Growth and puberty

Published on 21/03/2015 by admin

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Last modified 21/03/2015

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Growth and puberty

In contrast to adults, growth of all body parameters and, later, the development of puberty are key features of childhood and adolescence. Deviation from the norm needs to be recognised and the underlying cause identified and treated. This requires knowledge concerning normal growth and puberty.

There are four phases of normal human growth (Fig. 11.1).


Growth must be measured accurately, with attention to correct technique and accurate plotting of the data:

• Weight – readily and accurately determined with electronic scales but must be performed on a naked infant or a child dressed only in underclothing as an entire month’s or year’s weight gain can be represented by a wet nappy or heavy jeans, respectively.

• Height – the equipment must be regularly calibrated and maintained. In children over 2 years of age, the standing height is measured as illustrated in Figure 11.2. In children under 2 years, length is measured lying horizontally (Fig. 11.3), using the mother to assist. Accurate length measurement in infants can be difficult to obtain, as the legs need to be held straight and infants often dislike being held still. For this reason, routine measurement of length in infancy is often omitted from child surveillance, but it should always be performed whenever there is doubt about an infant’s growth.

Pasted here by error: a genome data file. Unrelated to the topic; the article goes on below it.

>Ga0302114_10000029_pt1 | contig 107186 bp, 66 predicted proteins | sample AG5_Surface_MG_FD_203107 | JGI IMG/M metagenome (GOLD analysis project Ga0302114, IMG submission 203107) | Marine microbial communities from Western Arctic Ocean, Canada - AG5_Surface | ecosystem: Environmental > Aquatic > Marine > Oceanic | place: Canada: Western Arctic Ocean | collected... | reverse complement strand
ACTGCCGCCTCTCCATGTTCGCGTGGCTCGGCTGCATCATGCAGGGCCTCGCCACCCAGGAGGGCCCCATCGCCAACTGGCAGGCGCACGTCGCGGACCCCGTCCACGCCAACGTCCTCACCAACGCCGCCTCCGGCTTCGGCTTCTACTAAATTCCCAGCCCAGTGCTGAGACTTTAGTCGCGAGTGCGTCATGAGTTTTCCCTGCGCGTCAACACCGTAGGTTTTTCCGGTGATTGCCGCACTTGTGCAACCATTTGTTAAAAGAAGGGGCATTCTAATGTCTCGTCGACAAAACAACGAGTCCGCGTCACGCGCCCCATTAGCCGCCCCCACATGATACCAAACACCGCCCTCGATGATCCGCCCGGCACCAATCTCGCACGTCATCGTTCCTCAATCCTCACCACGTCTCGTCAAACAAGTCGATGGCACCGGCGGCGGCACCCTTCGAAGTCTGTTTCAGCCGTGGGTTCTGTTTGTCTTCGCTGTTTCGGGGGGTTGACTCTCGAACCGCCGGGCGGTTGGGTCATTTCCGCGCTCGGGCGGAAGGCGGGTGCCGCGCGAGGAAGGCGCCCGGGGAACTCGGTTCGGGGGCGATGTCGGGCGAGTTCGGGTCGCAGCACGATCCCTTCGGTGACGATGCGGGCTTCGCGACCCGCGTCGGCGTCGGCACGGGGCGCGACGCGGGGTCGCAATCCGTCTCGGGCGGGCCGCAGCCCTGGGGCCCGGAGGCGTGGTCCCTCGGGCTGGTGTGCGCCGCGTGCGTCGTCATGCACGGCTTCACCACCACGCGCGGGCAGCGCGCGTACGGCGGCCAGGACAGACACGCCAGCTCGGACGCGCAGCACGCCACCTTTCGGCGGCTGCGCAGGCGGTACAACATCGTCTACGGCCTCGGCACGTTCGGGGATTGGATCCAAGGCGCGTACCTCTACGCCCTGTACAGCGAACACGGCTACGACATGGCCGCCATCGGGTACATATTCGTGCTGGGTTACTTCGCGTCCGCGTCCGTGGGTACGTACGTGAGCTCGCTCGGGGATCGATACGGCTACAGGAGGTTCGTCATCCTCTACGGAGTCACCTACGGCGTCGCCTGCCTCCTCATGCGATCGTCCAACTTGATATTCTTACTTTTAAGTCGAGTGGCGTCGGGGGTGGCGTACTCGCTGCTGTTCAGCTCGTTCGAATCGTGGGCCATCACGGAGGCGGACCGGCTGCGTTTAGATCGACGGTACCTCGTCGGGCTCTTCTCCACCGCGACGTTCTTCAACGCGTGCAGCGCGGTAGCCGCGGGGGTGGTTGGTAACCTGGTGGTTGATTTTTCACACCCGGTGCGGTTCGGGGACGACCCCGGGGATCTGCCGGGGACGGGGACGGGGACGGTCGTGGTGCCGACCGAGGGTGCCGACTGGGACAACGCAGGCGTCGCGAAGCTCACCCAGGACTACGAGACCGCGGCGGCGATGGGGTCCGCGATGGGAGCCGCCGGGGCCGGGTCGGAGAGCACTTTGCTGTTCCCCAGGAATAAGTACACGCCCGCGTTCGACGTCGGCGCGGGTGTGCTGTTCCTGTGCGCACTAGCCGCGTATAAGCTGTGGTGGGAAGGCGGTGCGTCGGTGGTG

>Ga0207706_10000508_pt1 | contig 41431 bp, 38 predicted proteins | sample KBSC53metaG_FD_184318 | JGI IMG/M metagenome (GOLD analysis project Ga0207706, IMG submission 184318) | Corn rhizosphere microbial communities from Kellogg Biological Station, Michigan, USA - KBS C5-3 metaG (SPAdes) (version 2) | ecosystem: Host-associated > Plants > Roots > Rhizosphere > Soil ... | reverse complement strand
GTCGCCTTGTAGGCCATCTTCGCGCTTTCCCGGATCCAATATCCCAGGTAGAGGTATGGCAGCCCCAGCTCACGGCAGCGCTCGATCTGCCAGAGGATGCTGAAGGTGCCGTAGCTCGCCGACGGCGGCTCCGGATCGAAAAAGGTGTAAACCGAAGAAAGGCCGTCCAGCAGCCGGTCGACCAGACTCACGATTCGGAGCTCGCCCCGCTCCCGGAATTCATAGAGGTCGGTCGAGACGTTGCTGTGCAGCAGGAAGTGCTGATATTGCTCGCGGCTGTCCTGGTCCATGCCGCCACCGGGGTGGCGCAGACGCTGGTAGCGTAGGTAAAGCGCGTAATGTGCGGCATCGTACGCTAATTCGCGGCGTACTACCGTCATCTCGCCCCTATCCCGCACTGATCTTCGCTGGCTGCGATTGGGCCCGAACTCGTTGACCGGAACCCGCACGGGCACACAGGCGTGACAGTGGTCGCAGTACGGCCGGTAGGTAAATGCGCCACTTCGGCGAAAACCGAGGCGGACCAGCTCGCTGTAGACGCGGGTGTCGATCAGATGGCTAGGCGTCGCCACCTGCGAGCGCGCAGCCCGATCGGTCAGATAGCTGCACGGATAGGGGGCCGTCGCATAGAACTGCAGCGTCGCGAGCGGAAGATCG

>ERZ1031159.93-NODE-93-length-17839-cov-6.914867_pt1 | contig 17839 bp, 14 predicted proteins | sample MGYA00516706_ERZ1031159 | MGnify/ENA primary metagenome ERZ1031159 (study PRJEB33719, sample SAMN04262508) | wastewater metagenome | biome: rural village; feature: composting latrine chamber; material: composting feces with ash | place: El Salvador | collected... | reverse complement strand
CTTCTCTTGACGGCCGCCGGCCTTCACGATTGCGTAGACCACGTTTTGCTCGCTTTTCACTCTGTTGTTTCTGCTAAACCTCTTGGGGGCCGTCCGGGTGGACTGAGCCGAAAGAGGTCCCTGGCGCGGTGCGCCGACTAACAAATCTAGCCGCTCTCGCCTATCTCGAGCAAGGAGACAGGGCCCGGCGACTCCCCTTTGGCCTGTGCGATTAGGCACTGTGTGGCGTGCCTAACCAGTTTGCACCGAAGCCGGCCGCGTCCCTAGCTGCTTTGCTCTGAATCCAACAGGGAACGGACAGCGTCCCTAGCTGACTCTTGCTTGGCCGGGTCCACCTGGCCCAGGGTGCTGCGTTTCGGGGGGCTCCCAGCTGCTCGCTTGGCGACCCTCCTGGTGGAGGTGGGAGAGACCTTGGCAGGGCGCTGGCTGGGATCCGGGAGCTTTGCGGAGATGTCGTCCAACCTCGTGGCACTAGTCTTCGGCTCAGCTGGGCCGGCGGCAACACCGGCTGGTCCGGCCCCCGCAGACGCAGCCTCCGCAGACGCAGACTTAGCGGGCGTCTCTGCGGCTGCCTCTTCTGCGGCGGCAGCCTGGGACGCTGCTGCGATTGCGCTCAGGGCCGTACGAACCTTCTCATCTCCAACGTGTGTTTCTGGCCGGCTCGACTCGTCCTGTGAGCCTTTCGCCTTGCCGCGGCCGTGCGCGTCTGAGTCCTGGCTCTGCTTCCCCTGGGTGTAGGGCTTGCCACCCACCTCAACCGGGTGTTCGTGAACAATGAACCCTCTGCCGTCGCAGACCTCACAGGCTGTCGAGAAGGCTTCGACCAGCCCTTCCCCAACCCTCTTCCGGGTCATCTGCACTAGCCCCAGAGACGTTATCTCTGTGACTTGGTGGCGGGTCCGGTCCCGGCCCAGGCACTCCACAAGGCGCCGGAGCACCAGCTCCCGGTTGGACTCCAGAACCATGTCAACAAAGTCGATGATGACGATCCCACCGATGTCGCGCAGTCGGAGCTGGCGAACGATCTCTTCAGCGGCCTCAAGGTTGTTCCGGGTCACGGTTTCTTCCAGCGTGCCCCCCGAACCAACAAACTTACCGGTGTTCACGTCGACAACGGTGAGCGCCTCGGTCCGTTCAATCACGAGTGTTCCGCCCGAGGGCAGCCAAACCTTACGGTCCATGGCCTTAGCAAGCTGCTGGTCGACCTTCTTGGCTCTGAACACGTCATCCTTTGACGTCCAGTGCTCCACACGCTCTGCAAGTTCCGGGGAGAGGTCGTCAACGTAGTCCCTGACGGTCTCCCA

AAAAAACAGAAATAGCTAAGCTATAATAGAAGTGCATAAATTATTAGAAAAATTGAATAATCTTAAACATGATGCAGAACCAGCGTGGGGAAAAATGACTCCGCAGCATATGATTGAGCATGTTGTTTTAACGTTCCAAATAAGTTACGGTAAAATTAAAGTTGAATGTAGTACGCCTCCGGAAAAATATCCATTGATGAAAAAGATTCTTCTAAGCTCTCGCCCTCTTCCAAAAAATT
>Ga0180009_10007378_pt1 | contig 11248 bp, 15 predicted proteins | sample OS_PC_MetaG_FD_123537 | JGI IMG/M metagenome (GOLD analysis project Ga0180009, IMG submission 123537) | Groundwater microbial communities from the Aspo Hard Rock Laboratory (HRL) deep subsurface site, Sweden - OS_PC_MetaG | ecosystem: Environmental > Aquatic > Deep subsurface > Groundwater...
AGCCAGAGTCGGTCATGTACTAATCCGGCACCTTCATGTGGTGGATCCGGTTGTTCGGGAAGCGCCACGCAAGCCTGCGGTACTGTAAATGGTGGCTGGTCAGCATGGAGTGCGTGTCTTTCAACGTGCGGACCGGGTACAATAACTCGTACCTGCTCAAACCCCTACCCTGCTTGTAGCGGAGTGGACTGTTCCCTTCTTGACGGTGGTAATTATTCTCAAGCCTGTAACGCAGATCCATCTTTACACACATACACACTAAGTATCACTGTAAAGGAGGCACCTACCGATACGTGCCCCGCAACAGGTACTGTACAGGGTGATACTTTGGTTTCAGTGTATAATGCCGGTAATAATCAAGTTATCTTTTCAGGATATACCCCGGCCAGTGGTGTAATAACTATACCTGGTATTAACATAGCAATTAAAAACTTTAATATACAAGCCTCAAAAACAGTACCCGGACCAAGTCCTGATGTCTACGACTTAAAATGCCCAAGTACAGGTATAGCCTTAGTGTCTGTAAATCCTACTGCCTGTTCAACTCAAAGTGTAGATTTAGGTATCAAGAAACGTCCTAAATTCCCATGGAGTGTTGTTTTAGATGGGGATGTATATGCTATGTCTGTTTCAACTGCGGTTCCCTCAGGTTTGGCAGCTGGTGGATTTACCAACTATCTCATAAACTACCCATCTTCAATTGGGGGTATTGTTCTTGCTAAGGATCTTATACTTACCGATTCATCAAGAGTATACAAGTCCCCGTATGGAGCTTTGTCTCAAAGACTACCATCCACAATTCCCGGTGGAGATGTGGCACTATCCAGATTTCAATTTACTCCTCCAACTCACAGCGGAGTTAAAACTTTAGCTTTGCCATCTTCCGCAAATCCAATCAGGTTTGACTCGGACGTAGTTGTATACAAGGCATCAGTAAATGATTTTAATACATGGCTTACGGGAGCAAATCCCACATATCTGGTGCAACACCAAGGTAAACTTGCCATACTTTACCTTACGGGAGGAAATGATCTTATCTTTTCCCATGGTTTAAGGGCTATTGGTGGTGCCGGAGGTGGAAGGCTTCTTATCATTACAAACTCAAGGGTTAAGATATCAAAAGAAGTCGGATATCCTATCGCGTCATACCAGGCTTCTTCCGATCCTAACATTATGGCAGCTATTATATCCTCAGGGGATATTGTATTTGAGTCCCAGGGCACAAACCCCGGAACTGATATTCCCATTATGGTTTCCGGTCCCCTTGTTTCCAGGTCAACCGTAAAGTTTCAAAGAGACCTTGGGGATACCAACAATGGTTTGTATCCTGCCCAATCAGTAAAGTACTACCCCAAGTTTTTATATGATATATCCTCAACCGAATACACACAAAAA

• Head circumference – the occipitofrontal circumference is a measure of head and hence brain growth. The maximum of three measurements is used. It is of particular importance in developmental delay or suspected hydrocephalus